Magazine article Information Management

The Principles Assessment as a Collaborative Tool

Magazine article Information Management

The Principles Assessment as a Collaborative Tool

Article excerpt

John Isaza, Esq., FAI--a 24-year veteran attorney with a dozen years of records and information management (RIM) experience who works for international law firm Rimon PC--regularly uses the Generally Accepted Recordkeeping Principles[R] (the Principles) and the Information Governance Maturity Model (Maturity Model) in his work for clients. (See www.arma.org/principles for more information about the Principles.)

The majority of his time, about 65%, is spent doing compliance assessments and audits of existing programs, and the rest is devoted to formulating new RIM and/or information governance programs.

One of Isaza's main tools for accomplishing this work has been ARMA International's automated Principles Assessment tool. His first-hand experience has yielded several insights on how to use this tool most effectively in real-world environments and provides many lessons learned that will be useful for RIM practitioners.

Conducting the Assessment

The Principles Assessment is a computer-based tool that provides an automated way to determine how an entity's information management practices measure up against the Maturity Model.

The tool requires answers to 100 questions related to the eight principles: accountability, transparency, integrity, protection, compliance, availability, retention, and disposition. By selecting the answer that most closely matches the current situation, the Principles Assessment will calculate a score for each principle. The scores correlate to levels ranging from i to 5, with I being substandard and 5 being considered transformational. The Principles Assessment can be used for a single department, a division, or the entire organization.

As with all tools, there are tips and techniques that can enhance the usefulness of the assessment. Isaza's solid consulting experience has yielded several pointers that he generously shares here.

Involve Others

"Don't just do it all yourself," cautions Isaza. In situations where the records manager performs the entire assessment, there is the risk of rating too high or too low on various program aspects, and the outcome will be subjective and, therefore, less credible. Isaza advises that the best way to ensure objectivity is to get responses from others in the organization. How to do this can be challenging, though.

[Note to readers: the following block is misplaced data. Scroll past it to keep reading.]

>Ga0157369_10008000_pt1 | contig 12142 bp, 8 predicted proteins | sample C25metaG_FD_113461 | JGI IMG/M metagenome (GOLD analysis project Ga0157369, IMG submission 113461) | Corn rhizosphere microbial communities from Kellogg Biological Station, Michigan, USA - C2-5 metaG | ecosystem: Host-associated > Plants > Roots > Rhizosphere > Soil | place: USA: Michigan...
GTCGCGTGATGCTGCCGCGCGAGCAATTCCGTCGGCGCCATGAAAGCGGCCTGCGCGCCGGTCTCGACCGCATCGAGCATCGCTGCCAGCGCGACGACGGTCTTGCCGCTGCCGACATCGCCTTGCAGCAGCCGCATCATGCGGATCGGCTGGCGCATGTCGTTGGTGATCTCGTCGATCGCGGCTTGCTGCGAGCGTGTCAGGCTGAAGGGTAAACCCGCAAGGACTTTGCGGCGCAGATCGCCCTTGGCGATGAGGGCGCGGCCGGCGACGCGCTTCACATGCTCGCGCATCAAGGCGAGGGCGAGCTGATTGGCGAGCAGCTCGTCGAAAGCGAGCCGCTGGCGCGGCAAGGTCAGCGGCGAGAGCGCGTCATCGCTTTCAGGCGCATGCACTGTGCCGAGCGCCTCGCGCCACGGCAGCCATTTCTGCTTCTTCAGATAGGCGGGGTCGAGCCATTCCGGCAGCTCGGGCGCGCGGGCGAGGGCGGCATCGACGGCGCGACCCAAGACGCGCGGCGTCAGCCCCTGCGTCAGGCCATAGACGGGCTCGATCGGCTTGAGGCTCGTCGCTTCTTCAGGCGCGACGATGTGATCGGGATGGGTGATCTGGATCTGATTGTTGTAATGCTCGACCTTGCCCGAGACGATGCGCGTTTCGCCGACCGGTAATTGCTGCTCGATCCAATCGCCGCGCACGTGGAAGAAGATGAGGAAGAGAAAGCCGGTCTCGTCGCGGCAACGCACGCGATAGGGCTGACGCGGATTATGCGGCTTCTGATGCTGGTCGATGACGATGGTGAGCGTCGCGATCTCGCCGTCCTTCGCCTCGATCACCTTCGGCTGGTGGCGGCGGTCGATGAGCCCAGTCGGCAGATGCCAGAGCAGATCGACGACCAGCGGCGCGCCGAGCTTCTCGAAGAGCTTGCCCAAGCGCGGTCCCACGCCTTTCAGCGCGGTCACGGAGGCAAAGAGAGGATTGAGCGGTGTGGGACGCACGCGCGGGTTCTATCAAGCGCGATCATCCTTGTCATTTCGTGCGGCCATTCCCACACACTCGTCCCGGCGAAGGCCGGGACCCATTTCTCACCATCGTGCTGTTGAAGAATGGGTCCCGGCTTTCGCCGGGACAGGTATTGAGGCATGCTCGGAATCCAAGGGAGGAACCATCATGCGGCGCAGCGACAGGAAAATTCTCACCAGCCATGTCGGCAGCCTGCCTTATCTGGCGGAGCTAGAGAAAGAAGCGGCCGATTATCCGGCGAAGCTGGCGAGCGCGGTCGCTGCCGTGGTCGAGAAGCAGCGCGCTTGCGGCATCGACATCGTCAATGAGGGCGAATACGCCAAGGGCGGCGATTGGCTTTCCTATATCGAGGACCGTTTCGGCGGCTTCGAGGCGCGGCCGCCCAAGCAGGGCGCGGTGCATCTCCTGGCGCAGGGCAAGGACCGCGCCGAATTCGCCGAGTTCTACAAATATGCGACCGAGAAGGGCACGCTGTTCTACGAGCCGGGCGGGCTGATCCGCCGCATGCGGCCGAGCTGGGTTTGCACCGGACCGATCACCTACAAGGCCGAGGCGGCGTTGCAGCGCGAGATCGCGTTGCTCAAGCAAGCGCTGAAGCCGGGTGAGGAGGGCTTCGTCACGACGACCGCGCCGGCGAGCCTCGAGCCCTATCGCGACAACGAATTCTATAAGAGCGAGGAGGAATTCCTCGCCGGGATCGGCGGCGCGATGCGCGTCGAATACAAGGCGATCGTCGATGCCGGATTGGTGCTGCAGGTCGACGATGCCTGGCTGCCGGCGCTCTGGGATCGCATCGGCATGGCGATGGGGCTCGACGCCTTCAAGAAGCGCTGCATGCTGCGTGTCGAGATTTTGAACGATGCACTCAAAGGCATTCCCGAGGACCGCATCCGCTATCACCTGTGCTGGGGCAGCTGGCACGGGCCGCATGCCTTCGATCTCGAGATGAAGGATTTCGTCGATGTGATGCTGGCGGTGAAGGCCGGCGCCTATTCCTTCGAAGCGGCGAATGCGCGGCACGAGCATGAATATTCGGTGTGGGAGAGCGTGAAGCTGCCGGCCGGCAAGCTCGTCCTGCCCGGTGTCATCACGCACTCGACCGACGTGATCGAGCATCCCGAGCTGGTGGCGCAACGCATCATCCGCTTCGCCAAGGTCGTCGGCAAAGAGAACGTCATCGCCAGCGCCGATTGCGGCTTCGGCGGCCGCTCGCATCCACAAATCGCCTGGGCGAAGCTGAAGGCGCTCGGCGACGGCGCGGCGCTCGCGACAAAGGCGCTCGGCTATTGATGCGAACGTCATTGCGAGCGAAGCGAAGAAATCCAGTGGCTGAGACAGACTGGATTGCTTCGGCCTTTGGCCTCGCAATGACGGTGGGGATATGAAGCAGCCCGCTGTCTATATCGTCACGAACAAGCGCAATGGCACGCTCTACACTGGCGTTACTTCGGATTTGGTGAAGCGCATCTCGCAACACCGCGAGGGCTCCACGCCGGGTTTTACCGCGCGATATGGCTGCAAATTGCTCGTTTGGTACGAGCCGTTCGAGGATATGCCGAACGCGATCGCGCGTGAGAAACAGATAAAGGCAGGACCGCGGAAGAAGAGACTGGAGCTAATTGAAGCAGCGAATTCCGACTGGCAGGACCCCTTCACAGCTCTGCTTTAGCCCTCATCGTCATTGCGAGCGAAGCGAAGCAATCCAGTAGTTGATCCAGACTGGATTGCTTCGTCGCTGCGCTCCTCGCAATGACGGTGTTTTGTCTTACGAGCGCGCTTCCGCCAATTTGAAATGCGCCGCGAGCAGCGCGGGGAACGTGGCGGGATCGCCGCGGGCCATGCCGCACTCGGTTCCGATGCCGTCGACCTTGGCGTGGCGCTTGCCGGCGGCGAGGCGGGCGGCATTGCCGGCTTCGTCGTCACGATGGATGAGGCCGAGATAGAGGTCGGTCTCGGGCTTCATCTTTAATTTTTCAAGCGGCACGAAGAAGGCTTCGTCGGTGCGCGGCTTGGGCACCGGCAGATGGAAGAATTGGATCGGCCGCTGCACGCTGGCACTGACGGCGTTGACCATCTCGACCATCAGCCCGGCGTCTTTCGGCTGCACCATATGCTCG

"Don't think that you can just send the tool to everyone in the firm and have them answer questions on their own," advises Isaza. Many questions seem to be redundant from one principle to the next, but they actually have a different context and may need clarification for those who are not involved with RIM as their primary responsibility. "What's more," says Isaza, "Each question must be answered before going on to the next, and people will not necessarily be able or willing to do this."

Use Facilitated Workshops

Isaza has found that workshops can be an ideal setting for a collaborative use of the Principles Assessment, and his experience with four clients in diverse industries--automotive, non-profit, insurance, and financial services--has proven that this approach works.

A workshop is a way to gather several people in a single place and poll them for their opinions and perceptions of RIM. The workshop setting also offers a relaxed atmosphere where discussion and informal RIM education can take place.

Preparing--Advance preparation is key, however. Isaza notes, "If you choose a workshop setting, recognize that you will need to do some preparation. First, and most importantly, you will need to have someone with RIM knowledge in the room to help with explanations where needed."

According to Isaza, it is unrealistic to expect to get through the tool's 100 questions in a workshop lasting an hour and a half. The best practice is for the RIM manager to spend time analyzing which questions should be presented to the workshop group and which can best be answered in advance. …

Search by... Author
Show... All Results Primary Sources Peer-reviewed

Oops!

An unknown error has occurred. Please click the button below to reload the page. If the problem persists, please try again in a little while.